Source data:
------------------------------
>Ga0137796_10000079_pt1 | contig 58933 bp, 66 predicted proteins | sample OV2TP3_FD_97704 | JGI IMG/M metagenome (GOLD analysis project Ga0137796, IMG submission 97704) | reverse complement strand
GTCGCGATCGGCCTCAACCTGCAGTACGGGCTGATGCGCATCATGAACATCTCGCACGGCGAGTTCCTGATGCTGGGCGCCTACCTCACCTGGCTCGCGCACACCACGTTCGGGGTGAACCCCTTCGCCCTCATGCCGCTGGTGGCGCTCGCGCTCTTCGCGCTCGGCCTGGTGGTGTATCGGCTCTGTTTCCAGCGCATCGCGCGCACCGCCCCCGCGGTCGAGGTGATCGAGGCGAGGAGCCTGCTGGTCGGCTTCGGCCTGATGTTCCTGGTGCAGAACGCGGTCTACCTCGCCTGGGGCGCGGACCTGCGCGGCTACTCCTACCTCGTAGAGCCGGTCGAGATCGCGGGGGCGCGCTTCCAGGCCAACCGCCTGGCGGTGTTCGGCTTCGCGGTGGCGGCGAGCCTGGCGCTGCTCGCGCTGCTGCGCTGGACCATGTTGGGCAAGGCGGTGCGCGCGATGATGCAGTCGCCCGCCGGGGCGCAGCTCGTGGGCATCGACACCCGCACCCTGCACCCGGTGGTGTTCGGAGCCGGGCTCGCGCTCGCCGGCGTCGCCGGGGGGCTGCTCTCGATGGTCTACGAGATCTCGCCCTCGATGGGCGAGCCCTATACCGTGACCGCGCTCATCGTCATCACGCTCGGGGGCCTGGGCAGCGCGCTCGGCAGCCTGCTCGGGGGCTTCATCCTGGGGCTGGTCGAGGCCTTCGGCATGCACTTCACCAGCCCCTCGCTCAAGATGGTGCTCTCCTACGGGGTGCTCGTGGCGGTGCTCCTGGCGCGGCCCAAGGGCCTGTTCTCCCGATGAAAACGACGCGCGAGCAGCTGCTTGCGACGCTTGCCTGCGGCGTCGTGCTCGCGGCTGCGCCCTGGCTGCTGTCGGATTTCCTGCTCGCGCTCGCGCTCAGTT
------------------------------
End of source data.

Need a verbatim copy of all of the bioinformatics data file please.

>Ga0137796_10000079_pt1 | contig 58933 bp, 66 predicted proteins | sample OV2TP3_FD_97704 | JGI IMG/M metagenome (GOLD analysis project Ga0137796, IMG submission 97704) | reverse complement strand
GTCGCGATCGGCCTCAACCTGCAGTACGGGCTGATGCGCATCATGAACATCTCGCACGGCGAGTTCCTGATGCTGGGCGCCTACCTCACCTGGCTCGCGCACACCACGTTCGGGGTGAACCCCTTCGCCCTCATGCCGCTGGTGGCGCTCGCGCTCTTCGCGCTCGGCCTGGTGGTGTATCGGCTCTGTTTCCAGCGCATCGCGCGCACCGCCCCCGCGGTCGAGGTGATCGAGGCGAGGAGCCTGCTGGTCGGCTTCGGCCTGATGTTCCTGGTGCAGAACGCGGTCTACCTCGCCTGGGGCGCGGACCTGCGCGGCTACTCCTACCTCGTAGAGCCGGTCGAGATCGCGGGGGCGCGCTTCCAGGCCAACCGCCTGGCGGTGTTCGGCTTCGCGGTGGCGGCGAGCCTGGCGCTGCTCGCGCTGCTGCGCTGGACCATGTTGGGCAAGGCGGTGCGCGCGATGATGCAGTCGCCCGCCGGGGCGCAGCTCGTGGGCATCGACACCCGCACCCTGCACCCGGTGGTGTTCGGAGCCGGGCTCGCGCTCGCCGGCGTCGCCGGGGGGCTGCTCTCGATGGTCTACGAGATCTCGCCCTCGATGGGCGAGCCCTATACCGTGACCGCGCTCATCGTCATCACGCTCGGGGGCCTGGGCAGCGCGCTCGGCAGCCTGCTCGGGGGCTTCATCCTGGGGCTGGTCGAGGCCTTCGGCATGCACTTCACCAGCCCCTCGCTCAAGATGGTGCTCTCCTACGGGGTGCTCGTGGCGGTGCTCCTGGCGCGGCCCAAGGGCCTGTTCTCCCGATGAAAACGACGCGCGAGCAGCTGCTTGCGACGCTTGCCTGCGGCGTCGTGCTCGCGGCTGCGCCCTGGCTGCTGTCGGATTTCCTGCTCGCGCTCGCGCTCAGTT